Some East Bay defense attorneys thought Grove’s comments were at best imprudent others thought they reflect an office-wide bias against African Americans.
“I don’t give a fuck who is in charge of the DA’s Office,” said Solano County criminal defense attorney Daniel Russo, “Racism is the mother’s milk of that office and many other DA offices in the state. Grove’s comments are emblematic of how he sees his job and who he serves and protects—white men.”
Grove did not return calls from the East Bay Express for comment.
One of Grove’s more controversial decisions was to not prosecute Richmond police officer Wallace Jensen for the police shooting death of Richard “Pedie” Perez. Jensen shot the unarmed Perez outside a Richmond convenience store in 2014. Jensen detained Perez for being intoxicated. Perez walked away saying he wanted to go home. Jensen tackled him and after a scuffle, Jensen shot Perez three times.
Jensen claimed Perez tried to grab his holstered firearm, but his story conflicted with witness accounts and the fact that Perez’s DNA was not present on Jensen’s gun or holster. In 2018, the Richmond Police Review Commission voted 7 to 1 that Jensen used unnecessary or excessive force.
Jensen took a disability with his retirement pension in 2016. He did not face any criminal charges.
Grove’s Facebook comments have also raised questions about the only police officer he did prosecute, Dedrick Riley. The black Richmond police officer was fired twice for excessive force complaints and twice was reinstated by arbitrators. After being reinstated the second time, county prosecutors considered filing charges against Riley. According to Riley, Prosecutor David Brown declined to file criminal charges. But Grove overruled Brown and charged Riley with two felonies, assault under color of law and misdemeanor battery. Riley was acquitted of both charges in 2012.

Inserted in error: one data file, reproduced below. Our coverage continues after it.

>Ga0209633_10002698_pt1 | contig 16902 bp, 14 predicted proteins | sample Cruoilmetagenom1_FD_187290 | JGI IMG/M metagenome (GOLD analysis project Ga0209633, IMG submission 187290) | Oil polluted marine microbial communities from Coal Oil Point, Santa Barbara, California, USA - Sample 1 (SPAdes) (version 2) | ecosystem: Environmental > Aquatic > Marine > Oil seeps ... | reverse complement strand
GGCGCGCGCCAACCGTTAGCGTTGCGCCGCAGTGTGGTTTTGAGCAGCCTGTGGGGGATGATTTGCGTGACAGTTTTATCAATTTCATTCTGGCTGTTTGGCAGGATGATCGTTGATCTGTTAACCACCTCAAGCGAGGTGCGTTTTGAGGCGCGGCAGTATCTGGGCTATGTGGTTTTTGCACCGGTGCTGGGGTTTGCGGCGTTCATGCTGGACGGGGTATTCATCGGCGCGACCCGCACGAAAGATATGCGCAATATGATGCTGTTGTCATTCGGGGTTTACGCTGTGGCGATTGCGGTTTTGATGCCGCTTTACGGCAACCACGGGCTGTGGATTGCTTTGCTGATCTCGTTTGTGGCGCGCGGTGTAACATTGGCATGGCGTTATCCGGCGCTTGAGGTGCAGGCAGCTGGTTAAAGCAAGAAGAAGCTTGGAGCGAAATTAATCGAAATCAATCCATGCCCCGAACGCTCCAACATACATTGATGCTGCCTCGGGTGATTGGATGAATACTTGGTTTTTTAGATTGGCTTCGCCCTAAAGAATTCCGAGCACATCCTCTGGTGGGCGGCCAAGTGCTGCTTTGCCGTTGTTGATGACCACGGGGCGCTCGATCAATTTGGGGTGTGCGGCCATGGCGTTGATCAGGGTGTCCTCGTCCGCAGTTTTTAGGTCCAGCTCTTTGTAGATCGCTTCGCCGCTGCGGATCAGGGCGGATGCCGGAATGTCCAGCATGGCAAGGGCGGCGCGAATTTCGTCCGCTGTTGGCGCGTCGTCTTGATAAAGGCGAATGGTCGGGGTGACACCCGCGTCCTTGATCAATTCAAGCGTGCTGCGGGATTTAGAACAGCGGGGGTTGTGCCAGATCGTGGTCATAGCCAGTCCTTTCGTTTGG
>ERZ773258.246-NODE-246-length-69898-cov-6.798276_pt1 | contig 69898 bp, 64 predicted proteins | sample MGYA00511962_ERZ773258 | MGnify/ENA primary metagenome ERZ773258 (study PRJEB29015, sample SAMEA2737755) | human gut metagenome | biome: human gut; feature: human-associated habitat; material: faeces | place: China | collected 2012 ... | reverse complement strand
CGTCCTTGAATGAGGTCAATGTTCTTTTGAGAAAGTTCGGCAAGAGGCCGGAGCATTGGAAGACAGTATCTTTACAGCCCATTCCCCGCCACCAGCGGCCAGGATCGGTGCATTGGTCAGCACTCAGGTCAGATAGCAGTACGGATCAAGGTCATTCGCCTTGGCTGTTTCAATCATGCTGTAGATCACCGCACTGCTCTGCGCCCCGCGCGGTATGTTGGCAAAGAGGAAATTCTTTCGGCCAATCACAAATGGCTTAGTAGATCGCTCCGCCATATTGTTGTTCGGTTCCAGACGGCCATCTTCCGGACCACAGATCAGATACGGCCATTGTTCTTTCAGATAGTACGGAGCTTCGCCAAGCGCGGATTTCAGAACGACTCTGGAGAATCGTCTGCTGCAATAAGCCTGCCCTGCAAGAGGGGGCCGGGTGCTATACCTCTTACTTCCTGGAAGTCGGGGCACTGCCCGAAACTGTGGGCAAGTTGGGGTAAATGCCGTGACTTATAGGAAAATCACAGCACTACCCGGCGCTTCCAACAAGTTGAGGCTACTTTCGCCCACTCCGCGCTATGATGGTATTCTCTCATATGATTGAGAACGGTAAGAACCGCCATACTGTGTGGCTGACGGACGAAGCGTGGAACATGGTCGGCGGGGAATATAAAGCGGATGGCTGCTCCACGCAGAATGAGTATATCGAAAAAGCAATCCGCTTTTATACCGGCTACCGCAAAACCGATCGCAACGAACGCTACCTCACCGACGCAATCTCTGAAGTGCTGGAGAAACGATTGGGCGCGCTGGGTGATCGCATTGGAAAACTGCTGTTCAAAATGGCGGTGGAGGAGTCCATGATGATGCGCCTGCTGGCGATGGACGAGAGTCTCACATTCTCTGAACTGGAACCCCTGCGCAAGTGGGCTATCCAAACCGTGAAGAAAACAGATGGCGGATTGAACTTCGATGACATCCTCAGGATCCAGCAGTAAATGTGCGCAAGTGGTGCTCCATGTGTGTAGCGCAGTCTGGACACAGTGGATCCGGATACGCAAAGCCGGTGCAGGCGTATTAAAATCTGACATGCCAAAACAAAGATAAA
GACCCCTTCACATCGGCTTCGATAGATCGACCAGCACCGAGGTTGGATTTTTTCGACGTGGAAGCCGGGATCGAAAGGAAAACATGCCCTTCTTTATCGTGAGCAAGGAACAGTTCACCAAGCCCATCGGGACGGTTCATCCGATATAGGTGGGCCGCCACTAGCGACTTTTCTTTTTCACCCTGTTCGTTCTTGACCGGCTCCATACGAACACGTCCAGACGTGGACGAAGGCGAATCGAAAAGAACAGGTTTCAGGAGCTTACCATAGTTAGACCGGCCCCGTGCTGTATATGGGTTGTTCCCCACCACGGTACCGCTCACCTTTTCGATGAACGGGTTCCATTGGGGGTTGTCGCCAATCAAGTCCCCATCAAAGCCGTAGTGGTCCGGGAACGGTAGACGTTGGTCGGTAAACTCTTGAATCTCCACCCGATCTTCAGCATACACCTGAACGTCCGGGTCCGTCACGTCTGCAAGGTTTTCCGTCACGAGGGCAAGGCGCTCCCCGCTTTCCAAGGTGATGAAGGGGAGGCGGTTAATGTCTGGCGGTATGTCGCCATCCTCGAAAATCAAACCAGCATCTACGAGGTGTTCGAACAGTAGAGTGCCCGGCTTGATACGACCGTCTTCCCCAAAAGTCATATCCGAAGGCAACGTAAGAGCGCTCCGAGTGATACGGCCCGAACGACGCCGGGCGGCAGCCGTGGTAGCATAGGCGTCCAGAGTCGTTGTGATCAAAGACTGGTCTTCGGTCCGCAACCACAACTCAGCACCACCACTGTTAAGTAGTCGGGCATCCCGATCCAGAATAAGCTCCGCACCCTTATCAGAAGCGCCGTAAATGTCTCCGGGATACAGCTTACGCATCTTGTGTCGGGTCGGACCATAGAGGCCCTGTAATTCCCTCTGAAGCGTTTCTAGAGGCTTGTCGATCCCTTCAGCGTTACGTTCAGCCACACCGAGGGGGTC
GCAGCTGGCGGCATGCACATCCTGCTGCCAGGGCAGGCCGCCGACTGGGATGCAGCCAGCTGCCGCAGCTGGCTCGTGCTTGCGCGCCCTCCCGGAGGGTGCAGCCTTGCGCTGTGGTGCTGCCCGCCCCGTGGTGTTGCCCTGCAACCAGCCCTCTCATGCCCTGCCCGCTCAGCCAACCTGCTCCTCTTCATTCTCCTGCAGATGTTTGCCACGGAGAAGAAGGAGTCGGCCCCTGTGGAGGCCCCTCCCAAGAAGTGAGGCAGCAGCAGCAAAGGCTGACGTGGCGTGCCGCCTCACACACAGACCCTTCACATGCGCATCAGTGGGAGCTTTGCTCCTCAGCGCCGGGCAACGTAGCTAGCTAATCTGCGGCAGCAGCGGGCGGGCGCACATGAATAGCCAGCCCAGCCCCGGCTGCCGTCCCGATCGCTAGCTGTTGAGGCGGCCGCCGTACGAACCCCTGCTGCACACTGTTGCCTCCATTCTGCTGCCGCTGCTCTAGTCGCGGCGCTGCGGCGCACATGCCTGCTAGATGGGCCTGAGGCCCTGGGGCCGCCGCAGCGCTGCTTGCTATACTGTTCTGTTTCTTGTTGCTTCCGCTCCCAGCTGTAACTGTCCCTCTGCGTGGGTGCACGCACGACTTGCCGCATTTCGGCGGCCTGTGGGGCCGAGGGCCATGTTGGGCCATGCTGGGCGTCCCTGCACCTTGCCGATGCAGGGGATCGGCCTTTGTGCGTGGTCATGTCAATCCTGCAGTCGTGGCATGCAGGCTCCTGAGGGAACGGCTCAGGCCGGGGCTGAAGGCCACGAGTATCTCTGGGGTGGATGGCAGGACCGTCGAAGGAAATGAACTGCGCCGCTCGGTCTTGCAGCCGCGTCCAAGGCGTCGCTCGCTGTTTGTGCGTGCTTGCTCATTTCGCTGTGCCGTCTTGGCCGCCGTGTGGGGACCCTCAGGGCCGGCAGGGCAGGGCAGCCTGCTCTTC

Grove is currently involved in the investigation of two Walnut Creek police officers who shot Miles Hall, 24, a black man who suffered from schizophrenia. On June 2, 2019, Hall’s mother and grandmother called police because Hall was in the midst of a psychiatric crisis and was behaving aggressively.
When police arrived, Hall was carrying a long pry bar. He attempted to run past the officers at a safe distance to get to his home. When he refused to stop, two of the five officers on scene shot Hall multiple times. The Hall’s attorney, John Burris, said the death of Miles Hall was preventable.
“Tragically, Miles Hall’s family did everything they could to protect their mentally challenged son by using all available public services including the police,” said Burris who has filed a civil action against the police department. “Yet he was shot dead by the same police they thought would protect him.”
According to a family friend, the Halls mistrust the DA’s Office and have asked for an independent investigation. They are wary of the Contra Costa County District Attorney’s Office and Deputy District Attorney Barry Grove’s reputation. The Walnut Creek Police union endorsed Grove in his failed 2012 bid for the Walnut Creek City Council. The Halls have asked the District Attorney for an independent investigation into the killing of their son.
Russo said an independent state investigative office should be created to review police misconduct and police shootings.
“Now the county’s system is characterized by cronyism and racism,” Russo said. “You see it top to bottom, in jury selection, how cases are charged, gang-labeling and over-charging. But there is a heightened awareness about these problems now and I am heartened by what I see happening.”